Volunteers abound during holiday season, but not rest of year

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As Thanksgiving rolls around each year, charitable organizations across the Twin Cities see a surge in volunteerism from students and the public.

A feeling of goodwill is part of the holidays, but many organizations wish that spirit would carry on through other parts of the year.

Many organizations find themselves with more volunteers for specific jobs at Thanksgiving than there are positions to fill. Volunteers are often more useful if they are willing to be flexible with times and types of service.

Wendy Darst, volunteer coordinator at People Serving People and a University alumna, said she has found the University to be a valuable resource for volunteers throughout the year.

She said honor societies, community advisers, fraternities and sororities and many others from the University volunteer at People Serving People.

Darst said volunteers log about 2,000 hours of work every month, but they need the most help during the summer and shortly after the new year.

“Believe it or not, (patron) numbers are lower on the holidays,” she said.

The organization needs more volunteers during the summer because people who were helping before tend to disappear, she said.

Darst said there are other advantages to volunteering many students don’t think of. Students can often contribute services directly related to their coursework, giving them practical work experience. She said experience volunteering is also an excellent résumé builder.

Simpson Housing Services, a Minneapolis organization that offers services for homeless individuals, gets volunteers from the University’s service learning program, University staff members and the Hillel Jewish student center.

Christina Griese, volunteer services manager at Simpson Housing Services, said she sees an increase in volunteers around this time every year. She said she asks people to perform other duties or come back another time, but they often don’t.

She encourages people to go to charitable organizations with their special talents or interests instead of offering just food service, she said.

Samantha Mecklenburg, a child psychology senior, volunteered at People Serving People last semester and earned research credit at the University. She said she tutored children and plans to write her senior project about her experience.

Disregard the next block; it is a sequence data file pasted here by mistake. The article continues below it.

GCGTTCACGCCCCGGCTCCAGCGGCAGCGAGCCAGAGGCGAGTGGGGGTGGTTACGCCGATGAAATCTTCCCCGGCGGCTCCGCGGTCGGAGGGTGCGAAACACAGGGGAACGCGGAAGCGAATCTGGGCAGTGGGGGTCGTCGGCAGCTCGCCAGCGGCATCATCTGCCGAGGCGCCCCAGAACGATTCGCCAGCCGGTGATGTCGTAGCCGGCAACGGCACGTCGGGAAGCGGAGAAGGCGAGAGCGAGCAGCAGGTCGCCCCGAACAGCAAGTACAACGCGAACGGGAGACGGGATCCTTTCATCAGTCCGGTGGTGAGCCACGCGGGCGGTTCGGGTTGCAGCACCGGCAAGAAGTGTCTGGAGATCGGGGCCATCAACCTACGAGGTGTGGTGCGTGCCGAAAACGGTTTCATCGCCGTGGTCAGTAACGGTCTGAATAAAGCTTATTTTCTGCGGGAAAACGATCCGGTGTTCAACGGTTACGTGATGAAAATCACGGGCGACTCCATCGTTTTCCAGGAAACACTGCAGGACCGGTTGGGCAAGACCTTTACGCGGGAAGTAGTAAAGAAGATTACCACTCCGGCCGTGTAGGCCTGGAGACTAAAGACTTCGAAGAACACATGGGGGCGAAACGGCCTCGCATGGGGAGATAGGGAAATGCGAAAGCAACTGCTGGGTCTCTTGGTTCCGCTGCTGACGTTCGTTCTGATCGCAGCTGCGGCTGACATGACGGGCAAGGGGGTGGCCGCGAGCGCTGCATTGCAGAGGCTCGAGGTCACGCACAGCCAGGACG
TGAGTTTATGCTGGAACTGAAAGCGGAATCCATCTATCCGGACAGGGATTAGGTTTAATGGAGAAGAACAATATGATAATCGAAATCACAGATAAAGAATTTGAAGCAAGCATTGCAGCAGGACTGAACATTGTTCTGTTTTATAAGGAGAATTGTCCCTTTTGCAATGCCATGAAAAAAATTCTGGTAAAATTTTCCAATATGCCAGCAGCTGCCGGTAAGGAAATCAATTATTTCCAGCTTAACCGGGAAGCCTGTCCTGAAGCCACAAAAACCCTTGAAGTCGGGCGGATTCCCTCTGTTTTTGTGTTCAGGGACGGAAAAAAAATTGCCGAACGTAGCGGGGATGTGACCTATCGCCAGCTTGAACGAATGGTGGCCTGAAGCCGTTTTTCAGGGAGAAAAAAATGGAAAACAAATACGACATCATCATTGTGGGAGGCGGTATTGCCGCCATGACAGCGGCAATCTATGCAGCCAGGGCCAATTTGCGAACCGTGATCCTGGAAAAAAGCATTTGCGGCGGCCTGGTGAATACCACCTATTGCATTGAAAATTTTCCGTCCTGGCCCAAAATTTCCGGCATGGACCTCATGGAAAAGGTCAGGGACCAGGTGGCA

“It’s a wonderful shelter and anyone who has an extra three hours a week should go down there,” she said.

Individual volunteers are helpful to charitable organizations but a great deal of help comes from larger groups.

Tyler Smith, a computer science first-year, volunteered at a Thanksgiving dinner at the Marie Sandvik Center with his church group. He said he thinks volunteering is an important responsibility for everyone.

“I appreciate the fact that when I go there I see such a dramatic difference in wealth,” he said. “It helps me get perspective on my life. It’s good to remind yourself there are people in the world that are still starving and cold.”

Food shelters and charitable organizations make significant impacts on the nation, but volunteerism can be found in many ways.

Blaine Hust, president of the University’s chapter of Sigma Nu fraternity, said his fraternity raked the yards of elderly citizens in North Minneapolis last semester. He said the fraternity tries to collect 500 hours of community service between their 53 members each semester.

Hust said the fraternity organizes a major community service event each year, along with several smaller events.

If students want to volunteer, they can contact groups around the University, any charitable organization or Hands On Twin Cities.

Hands On Twin Cities is a service that matches volunteers with area organizations that match their preferences.

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